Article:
An analysis of five clinics in London and Brighton has revealed that new cases of hepatitis C amongst HIV positive men in the areas have fallen by nearly 70% in recent years.

The research, conducted by Imperial College London and Imperial College Healthcare NHS Trust, found that 378 cases were diagnosed between July 2013 - June 2018, and that new infections peaked at 14 per 1000 people studied in 2015, falling to four per 1000 by 2018.

The bodies believe that regular hepatitis C screening and improved access to new treatments have contributed to greatly reducing the transmission of the infection, and have stated that if the progress can be maintained, London will be on track to achieve the targets set out by the British HIV Association to eliminate hepatitis C completely in people with HIV by 2021.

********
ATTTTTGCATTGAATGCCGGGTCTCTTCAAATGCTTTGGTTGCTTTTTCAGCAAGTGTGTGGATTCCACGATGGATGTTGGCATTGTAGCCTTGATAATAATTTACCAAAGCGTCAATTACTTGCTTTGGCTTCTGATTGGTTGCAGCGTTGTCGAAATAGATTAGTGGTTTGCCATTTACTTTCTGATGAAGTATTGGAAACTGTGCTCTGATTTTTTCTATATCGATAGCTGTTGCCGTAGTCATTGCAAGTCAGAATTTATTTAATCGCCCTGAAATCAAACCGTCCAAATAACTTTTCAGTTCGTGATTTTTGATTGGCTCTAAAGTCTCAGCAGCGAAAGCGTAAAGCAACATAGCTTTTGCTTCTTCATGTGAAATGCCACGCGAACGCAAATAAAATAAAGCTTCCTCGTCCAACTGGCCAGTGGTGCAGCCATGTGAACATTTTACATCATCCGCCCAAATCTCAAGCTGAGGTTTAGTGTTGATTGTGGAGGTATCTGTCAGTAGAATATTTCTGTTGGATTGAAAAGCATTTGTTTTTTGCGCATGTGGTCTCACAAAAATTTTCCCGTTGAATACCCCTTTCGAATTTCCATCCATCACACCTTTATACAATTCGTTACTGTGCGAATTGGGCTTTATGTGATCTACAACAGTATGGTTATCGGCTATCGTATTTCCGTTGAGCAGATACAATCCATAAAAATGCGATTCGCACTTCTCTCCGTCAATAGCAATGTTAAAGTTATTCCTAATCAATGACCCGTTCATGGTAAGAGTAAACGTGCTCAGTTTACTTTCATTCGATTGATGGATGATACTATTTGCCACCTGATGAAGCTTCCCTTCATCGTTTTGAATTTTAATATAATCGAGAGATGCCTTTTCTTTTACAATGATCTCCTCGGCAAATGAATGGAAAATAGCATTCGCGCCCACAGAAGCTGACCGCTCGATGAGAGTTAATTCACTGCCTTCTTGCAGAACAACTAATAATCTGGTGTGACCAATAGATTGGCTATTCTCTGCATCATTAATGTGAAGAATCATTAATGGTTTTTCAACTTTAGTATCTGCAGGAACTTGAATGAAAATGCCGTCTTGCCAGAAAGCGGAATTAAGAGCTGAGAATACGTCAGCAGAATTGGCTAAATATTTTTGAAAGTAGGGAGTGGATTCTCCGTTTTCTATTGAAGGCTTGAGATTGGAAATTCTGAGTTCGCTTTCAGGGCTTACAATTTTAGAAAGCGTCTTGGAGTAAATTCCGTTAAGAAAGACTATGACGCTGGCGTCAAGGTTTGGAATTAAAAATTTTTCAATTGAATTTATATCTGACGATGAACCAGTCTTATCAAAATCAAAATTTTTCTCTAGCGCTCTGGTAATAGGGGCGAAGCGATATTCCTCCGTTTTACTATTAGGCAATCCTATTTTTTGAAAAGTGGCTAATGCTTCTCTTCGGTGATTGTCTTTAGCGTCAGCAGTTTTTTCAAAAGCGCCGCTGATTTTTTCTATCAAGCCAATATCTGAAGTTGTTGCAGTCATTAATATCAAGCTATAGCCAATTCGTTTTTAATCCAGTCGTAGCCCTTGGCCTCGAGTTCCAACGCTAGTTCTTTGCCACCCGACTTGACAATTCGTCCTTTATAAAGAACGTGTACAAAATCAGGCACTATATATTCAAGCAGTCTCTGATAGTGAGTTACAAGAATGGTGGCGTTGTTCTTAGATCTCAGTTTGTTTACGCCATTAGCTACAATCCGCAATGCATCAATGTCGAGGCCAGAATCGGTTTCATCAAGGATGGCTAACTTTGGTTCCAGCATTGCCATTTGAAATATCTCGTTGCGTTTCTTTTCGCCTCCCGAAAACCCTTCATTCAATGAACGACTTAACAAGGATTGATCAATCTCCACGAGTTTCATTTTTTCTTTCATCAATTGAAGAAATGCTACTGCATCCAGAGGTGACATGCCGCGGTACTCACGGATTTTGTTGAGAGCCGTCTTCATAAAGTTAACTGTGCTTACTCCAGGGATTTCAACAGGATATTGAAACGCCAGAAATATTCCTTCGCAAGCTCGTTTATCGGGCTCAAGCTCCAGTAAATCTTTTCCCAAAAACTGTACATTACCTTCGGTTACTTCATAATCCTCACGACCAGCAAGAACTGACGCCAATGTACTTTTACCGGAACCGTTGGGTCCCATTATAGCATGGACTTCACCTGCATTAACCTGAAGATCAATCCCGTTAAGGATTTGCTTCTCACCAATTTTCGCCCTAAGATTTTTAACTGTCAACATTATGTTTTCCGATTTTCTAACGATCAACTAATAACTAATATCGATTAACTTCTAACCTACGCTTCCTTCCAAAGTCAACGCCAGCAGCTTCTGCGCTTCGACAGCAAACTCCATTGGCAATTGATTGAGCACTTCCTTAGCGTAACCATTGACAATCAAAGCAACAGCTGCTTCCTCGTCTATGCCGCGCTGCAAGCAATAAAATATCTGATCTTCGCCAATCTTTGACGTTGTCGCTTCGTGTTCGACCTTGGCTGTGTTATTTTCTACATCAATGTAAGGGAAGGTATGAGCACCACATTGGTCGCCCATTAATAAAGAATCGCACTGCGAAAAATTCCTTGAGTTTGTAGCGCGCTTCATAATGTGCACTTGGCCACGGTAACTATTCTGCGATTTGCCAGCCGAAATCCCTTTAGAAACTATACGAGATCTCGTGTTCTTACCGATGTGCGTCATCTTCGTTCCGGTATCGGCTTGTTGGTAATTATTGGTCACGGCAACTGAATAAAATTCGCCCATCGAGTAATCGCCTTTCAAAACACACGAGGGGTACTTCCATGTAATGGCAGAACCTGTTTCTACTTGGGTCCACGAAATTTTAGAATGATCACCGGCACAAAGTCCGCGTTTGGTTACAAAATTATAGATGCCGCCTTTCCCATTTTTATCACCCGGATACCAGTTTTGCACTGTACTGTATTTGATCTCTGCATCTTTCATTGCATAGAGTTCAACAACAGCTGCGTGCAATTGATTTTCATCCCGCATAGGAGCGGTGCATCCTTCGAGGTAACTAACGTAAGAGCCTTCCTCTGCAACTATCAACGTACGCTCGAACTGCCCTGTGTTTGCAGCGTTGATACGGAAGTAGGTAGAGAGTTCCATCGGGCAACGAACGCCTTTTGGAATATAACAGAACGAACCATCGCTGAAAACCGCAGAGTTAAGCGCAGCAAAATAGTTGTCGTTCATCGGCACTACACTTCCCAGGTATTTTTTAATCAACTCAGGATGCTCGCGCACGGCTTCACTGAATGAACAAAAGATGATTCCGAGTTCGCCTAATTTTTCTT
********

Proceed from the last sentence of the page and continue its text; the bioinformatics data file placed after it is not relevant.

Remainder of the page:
"Hepatitis C can sometimes cause serious liver disease and remains a major cause of global mortality” reminds Dr Lucy Garvey, consultant in HIV/GU Medicine at Imperial College Healthcare NHS Trust and lead author of the study.

She continued, “Around 2.3 million individuals worldwide are co-infected with HIV and hepatitis C and they are at greater risk of their disease progressing compared to those without HIV infection. However, with the new hepatitis C treatments, it is possible to cure the disease completely.

“Our study has shown how in London and Brighton, regular screening and greater access to these new treatments have resulted in a significant fall in new cases of hepatitis C and transmission of the infection."

Hepatitis C is a virus that infects and damages the liver. It is transmitted through blood-to-blood contact or injecting drugs, and if left untreated it can lead to scarring of the liver, known as cirrhosis, and liver cancer. People with HIV who get hepatitis C are more at risk of the disease progressing and they have a higher risk of cirrhosis and liver cancer.